Obviously download speeds are a lot faster than they were in 2003 but I totally agree with wanting something tangible and downloads are best reserved for porn.
Posted: Jun 28, 2003 - 9:16 PM
By: La La Land Records (Member)
Speaking just as a consumer I'm very disapointed in this "experiment." I, for one, like to hold something tangible in my hand. The only things I ever download is the occasional free program or porn.
Plus, I do NOT like ordering directly from Varese because they use UPS as a postage service.
Downloading is a pain in the ass most of the time. Things take too long, they are corrupted, etc. . .
I'd rather take my chances, drive over to the local Tower or Best Buy and buy a CD ANY DAY OF THE WEEK.
Downlaoding songs is one thing, but entire score cds is just plain lame. To say it is easier to spend the time and money to download a score then burn it to CD is EASIER than getting off your fat ass and going down to the local "Record Shop" is just plain retarded. Yes, I could grow and cultivate my own vegatables, but I'd rather walk over to the local store (or produce stand) and buy freshly picked ones.
Call me old fashioned, but I'd take a good old fashioned CD any day of the week.
Hehehe... Well, in 2003 I was very sceptical too about downloads, but I would have had to burn them onto CD back then anyway, as my home system wasn't ready to handle them anyway. Now in 2021, it takes seconds to download an entire album in high-res from legitimate sources, so things have changed.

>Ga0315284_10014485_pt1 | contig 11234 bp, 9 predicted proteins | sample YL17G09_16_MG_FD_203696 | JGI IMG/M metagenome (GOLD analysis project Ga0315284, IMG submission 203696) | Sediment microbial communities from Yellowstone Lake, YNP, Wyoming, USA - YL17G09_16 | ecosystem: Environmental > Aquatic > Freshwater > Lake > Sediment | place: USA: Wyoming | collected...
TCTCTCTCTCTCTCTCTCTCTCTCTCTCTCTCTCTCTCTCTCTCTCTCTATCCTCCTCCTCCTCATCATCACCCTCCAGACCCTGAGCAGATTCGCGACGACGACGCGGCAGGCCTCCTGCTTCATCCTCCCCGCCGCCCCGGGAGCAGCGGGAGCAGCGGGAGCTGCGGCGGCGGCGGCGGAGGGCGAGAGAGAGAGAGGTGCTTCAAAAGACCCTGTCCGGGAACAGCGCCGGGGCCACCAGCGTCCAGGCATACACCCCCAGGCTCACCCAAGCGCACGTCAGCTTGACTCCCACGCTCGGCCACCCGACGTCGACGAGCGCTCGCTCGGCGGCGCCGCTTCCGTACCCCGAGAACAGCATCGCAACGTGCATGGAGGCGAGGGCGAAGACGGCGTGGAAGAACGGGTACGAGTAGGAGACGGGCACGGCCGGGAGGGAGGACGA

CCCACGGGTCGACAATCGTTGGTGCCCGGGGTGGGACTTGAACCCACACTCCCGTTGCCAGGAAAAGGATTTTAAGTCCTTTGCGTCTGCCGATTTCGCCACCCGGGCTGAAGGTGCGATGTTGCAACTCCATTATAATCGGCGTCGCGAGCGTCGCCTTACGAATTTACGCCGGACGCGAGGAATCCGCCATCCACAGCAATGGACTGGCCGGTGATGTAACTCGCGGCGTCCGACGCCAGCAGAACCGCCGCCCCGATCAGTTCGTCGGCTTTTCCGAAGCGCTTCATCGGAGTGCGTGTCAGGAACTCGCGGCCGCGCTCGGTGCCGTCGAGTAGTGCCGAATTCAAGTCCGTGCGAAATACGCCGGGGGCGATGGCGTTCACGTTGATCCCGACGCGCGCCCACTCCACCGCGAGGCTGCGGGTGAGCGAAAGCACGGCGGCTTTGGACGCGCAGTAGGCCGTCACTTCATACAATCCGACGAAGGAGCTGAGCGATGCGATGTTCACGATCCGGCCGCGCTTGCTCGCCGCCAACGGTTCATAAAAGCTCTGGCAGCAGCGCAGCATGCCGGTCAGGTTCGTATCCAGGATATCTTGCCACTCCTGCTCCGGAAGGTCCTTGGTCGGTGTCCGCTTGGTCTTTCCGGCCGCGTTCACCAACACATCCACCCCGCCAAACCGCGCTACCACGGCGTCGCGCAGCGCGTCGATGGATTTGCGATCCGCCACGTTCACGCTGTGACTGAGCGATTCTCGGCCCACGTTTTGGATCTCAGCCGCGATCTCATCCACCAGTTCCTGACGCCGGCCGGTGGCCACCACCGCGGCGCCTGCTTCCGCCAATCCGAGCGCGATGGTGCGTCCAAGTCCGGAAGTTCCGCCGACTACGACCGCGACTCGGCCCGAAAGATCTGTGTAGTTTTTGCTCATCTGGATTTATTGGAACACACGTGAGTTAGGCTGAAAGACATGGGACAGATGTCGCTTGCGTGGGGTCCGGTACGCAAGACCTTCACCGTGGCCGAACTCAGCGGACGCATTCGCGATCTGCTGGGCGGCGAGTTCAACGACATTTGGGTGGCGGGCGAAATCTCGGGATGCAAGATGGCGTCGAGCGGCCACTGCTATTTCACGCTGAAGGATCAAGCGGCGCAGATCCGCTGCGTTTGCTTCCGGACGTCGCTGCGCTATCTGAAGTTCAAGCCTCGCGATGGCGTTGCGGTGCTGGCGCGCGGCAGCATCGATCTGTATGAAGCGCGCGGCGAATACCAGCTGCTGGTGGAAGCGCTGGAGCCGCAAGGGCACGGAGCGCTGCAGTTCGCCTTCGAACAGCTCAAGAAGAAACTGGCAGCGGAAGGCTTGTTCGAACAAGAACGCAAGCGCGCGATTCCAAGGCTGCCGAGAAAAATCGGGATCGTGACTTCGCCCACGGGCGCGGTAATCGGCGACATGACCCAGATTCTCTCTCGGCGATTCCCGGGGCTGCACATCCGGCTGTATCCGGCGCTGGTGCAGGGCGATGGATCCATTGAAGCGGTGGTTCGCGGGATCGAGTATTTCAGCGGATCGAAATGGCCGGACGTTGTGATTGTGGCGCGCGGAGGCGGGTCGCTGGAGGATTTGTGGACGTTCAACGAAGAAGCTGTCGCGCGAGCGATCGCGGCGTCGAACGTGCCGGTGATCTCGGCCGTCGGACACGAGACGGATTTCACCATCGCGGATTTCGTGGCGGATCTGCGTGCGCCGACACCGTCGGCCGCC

Hehehe... Well, in 2003 I was very sceptical too about downloads...
The only choice back then was mp3 files, and mp3s from the 1990s and early 2000s were nowhere near as good as they have become in more recent years. I am still reluctant to purchase mp3s, but will occasionally do so in a pinch to get specific tracks.
In the LP era writ large, vinyl was all the public ever had, and they would mainly handle their vinyl with grubby fingers on record grooves, leaving them out in the open for dust mites to feast, and wreaking havoc on said grooves by going AWA-AWA with two turntables and a mic-a-phone. Sure, others gingerly handled their vinyl at the edges like first borns in zero-g space bubbles, then proceeded to sip cheese and eat wine, but they are of their own era.
That took me back! I was one of the "others". I handled a vinyl LP a short while ago but the habit of how to take it out of the inner sleeve was still there! Hold sleeve, edge onto right palm, middle finger onto centre label, then left palm onto other edge.
Remember how we used to make sure the opening of the inner sleeve was at 90 degrees to the cover so it didn't accidentally slip out?
And being horrified, if you accidentally put your grubby mitt onto the grooves!
I think the way I handled LP's was so engrained, it transferred a bit into how I handle CD's. Though obviously less fussed. I have my Star Trek:Astral Symphony CD from 1990 - which, though looks damaged, still plays beautifully.
I think I've just reminded myself why I don't miss vinyl. Though the below is interesting. Apart from 45rpm 7" singles, I don't recall an LP ever being sold without an inner sleeve!